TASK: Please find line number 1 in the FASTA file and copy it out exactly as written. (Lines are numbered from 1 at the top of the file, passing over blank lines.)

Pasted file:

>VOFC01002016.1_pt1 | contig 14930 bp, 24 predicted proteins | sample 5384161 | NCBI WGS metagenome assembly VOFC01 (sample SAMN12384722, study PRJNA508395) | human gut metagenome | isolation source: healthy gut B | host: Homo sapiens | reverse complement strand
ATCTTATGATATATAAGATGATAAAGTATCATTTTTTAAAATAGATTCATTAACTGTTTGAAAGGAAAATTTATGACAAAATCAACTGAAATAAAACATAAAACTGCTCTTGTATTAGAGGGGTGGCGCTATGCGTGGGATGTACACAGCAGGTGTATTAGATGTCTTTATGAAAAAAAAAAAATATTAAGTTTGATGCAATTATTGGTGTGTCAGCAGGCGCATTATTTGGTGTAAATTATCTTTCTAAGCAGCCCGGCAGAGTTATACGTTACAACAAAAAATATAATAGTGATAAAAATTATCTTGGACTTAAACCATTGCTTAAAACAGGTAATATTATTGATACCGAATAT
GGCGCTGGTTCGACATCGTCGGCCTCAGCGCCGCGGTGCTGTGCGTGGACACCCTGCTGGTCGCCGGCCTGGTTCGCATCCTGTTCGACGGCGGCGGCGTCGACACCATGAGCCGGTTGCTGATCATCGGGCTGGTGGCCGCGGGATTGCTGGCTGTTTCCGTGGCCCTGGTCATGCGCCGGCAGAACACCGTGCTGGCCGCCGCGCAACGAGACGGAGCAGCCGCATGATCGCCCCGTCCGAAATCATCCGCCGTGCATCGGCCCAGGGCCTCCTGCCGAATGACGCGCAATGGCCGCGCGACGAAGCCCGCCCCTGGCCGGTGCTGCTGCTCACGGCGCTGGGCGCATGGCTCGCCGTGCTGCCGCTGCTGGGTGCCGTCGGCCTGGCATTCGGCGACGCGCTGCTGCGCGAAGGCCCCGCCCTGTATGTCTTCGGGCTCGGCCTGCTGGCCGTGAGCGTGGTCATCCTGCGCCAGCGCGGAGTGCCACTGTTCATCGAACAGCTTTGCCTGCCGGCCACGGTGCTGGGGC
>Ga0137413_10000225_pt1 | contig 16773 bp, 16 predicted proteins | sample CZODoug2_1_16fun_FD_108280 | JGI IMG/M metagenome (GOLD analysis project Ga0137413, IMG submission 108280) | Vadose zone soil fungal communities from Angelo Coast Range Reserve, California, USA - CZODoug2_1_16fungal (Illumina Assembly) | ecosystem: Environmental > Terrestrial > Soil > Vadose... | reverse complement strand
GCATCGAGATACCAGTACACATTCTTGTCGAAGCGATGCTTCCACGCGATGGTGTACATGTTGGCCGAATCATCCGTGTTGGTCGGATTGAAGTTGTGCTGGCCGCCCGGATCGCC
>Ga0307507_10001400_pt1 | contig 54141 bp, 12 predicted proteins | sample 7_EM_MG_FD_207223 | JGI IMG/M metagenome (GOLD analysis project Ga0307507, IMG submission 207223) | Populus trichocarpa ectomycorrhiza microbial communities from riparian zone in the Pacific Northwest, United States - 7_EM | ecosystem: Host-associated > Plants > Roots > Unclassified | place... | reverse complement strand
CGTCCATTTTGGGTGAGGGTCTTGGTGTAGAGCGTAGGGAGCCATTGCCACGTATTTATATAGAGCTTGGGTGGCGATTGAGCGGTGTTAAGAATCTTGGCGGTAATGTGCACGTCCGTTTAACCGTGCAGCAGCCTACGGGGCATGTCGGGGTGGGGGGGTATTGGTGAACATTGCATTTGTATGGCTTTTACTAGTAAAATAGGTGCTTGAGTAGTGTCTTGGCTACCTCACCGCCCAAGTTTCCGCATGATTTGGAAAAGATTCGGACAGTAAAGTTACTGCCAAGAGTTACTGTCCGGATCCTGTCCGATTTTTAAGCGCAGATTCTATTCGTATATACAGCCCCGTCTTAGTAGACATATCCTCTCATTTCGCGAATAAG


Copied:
>VOFC01002016.1_pt1 | contig 14930 bp, 24 predicted proteins | sample 5384161 | NCBI WGS metagenome assembly VOFC01 (sample SAMN12384722, study PRJNA508395) | human gut metagenome | isolation source: healthy gut B | host: Homo sapiens | reverse complement strand